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Those types of chargers are designed to provide short bursts of power to start a car, most do not have a battery charging mode. Once the car is started the alternator will complete charging the battery. Some of these chargers have a USB output for charging phones, but they don't have the capacity to charge a car battery back to full.

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    Agreed. Most of the time the reason a car is left to "charge" when jumping off of another car is because the jumper cables themselves are not large enough to carry the amperage needed to get a car started. If you have larger cables which can provide the juice, there's no need to wait. – Pᴀᴜʟsᴛᴇʀ2 Jul 16 at 10:39
  • In fact, the alligator clamp fob on these guys generally has a "boost" button, which gives you about 30 seconds of extra power - specifically for the case where the device's normal output isn't enough to get the car started. – Tacroy Jul 16 at 19:09
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Miracle Max notwithstanding.

There are a relatively few (more like very few) jump starters which directly start the vehicle with little or no involvement from the vehicle battery. Most jump chargers which advertise large starting current capabilities are marketing hype with about no relationship to reality.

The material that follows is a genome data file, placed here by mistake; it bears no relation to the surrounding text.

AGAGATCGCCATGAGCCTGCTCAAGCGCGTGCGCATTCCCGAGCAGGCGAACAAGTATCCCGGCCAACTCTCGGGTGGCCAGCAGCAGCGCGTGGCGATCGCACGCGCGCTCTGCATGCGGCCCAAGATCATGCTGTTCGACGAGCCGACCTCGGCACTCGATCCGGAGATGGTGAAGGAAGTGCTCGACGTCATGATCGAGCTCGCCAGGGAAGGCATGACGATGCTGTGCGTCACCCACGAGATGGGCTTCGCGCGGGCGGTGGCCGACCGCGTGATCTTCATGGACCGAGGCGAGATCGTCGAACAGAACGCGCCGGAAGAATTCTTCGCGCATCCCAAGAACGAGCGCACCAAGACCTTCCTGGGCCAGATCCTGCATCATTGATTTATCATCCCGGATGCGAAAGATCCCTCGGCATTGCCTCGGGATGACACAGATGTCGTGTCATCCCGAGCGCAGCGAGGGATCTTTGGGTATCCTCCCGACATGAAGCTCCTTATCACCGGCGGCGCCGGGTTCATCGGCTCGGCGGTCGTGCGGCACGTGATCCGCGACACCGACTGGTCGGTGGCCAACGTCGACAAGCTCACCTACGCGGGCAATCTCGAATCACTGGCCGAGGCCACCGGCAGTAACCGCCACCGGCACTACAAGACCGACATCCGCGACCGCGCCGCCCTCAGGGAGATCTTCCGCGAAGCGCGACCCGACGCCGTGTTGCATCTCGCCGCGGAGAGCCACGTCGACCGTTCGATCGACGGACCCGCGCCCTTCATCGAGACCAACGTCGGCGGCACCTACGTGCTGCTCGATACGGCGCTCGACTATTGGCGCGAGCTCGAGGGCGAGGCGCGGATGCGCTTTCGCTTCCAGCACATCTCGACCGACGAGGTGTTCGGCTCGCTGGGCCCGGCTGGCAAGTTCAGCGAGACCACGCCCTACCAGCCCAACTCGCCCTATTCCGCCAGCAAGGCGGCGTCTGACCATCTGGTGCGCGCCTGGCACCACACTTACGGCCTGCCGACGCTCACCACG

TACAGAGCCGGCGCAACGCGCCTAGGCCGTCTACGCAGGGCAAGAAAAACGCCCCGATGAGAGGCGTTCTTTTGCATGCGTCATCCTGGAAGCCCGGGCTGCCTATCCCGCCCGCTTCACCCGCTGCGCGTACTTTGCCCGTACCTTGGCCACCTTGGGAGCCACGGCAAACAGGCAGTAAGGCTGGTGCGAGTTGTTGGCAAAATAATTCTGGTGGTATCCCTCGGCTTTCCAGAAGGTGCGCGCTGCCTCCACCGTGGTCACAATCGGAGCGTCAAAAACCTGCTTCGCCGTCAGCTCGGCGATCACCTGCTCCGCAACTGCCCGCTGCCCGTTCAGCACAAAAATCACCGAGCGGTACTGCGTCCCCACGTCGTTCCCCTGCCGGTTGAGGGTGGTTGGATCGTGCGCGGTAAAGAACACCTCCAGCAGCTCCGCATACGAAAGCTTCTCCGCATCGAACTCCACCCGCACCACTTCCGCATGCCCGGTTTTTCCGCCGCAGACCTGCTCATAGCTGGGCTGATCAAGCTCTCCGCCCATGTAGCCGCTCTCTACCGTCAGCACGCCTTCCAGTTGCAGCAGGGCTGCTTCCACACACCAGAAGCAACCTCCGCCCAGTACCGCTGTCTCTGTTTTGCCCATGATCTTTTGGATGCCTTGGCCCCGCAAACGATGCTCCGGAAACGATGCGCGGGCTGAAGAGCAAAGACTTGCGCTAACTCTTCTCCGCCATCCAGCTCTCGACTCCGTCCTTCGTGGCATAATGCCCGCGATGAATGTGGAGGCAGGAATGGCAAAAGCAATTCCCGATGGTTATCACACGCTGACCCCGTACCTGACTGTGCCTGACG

The majority of jump chargers transfer charge at a relatively low rate into the low impedance but "empty" main battery which then transfers the charge out again in a starting surge at much higher current in a short period of time. This is similar to Machavity's "All Dead" scenario, but applies to a variable extent to any battery which you can jump start within minutes with a jump-start unit.

I have jump started an "all dead" battery using 2 x 6V, 3Ah (= wimpy & small) lead acid batteries in series plus very thing "bell-wire". The vehicle battery was in fact in a fairly solid state but was still able to accept and then pass on the charge. It took several minutes to trickle enough charge into the battery and then a very short time to start the vehicle (fortunately).

What would I know?
It varies :-) - but here are some other of my other stack exchange answers re lead acid charging, some of which will have relevance.

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I am going to be in the minority here, but I have had success jump-starting my SUV with a larger version of what you are showing only after letting it sit connected to the battery for 10+ minutes